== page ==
CENTENNIAL, Colo. — A judge on Thursday sentenced a former Colorado sheriff to 15 months in prison for repeatedly violating his probation in a meth-for-sex case, saying the lawman, who was once regarded as a hero, had exhausted his opportunities to reform.
Patrick Sullivan was sentenced two years after pleading guilty to plying young men with methamphetamine in exchange for sexual favors. The 71-year-old was once named the nation’s top sheriff and won praise for his leadership of the Arapahoe County Sheriff’s Department in the Denver suburbs.
“I have a drug problem, and I have had a drug problem for some time,” Sullivan said in court on Thursday, apologizing before Judge William Sylvester issued his sentence. “I have only myself to blame.”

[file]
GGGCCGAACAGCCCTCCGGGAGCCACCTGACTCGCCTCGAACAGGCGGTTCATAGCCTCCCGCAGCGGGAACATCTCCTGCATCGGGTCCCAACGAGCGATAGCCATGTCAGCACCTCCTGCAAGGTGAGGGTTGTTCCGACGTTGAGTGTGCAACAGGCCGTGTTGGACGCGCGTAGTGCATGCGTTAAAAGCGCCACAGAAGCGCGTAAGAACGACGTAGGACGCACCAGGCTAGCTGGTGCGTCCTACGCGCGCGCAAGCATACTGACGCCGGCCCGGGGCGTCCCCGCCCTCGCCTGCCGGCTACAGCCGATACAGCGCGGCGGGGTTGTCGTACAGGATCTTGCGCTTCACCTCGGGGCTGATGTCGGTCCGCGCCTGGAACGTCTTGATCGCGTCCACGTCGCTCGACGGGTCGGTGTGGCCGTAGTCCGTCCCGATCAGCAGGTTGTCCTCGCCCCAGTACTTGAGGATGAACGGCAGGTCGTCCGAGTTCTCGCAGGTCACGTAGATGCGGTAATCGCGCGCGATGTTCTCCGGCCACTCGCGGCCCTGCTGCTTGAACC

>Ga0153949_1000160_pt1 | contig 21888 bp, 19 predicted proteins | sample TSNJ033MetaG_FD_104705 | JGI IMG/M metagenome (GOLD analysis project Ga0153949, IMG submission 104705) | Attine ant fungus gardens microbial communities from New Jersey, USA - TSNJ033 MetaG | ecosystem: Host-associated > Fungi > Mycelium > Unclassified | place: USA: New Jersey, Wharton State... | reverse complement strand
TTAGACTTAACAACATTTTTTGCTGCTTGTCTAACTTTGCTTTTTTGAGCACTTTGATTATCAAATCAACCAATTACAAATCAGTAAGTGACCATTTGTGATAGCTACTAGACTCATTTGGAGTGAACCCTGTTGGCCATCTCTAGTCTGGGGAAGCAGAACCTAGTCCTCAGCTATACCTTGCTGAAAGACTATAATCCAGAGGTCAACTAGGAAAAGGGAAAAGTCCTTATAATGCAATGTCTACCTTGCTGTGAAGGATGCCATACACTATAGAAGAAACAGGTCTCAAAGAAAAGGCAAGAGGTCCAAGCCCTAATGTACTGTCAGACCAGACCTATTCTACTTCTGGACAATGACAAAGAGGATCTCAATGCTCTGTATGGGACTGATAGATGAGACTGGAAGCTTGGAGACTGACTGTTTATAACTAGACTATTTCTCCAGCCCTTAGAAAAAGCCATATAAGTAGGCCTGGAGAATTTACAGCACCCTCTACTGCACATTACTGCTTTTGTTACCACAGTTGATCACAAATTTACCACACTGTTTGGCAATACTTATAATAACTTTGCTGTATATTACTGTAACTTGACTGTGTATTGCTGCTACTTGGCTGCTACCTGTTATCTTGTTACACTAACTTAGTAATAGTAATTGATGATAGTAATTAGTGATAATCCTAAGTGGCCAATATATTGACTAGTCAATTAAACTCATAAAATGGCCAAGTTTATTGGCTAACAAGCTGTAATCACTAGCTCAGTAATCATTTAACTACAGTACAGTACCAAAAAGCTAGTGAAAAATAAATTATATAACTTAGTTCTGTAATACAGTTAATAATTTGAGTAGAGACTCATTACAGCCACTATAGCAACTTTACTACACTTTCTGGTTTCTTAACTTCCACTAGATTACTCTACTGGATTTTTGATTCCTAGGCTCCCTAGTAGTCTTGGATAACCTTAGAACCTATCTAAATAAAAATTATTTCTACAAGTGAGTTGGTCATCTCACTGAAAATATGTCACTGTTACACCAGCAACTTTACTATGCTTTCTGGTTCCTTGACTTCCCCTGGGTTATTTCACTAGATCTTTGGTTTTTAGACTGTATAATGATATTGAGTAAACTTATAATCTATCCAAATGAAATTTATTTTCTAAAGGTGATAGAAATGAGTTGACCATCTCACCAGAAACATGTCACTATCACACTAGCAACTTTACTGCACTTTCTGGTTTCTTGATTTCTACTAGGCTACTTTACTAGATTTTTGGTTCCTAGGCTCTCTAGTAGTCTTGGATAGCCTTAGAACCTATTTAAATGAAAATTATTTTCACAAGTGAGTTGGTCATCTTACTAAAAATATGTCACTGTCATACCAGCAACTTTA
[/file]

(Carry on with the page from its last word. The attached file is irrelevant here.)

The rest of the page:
Sullivan was arrested in December 2011 after authorities arranged a sting that revealed he was trading methamphetamine for sex. Months earlier, a 911 caller reported Sullivan was at his house trying to get three recovering addicts back on drugs.
He later pleaded guilty to possession of methamphetamine and solicitation of a prostitute. Sylvester sentenced him to 30 days in jail and two years’ probation.
More on Sullivan’s meth-for-sex case at The Washington Post…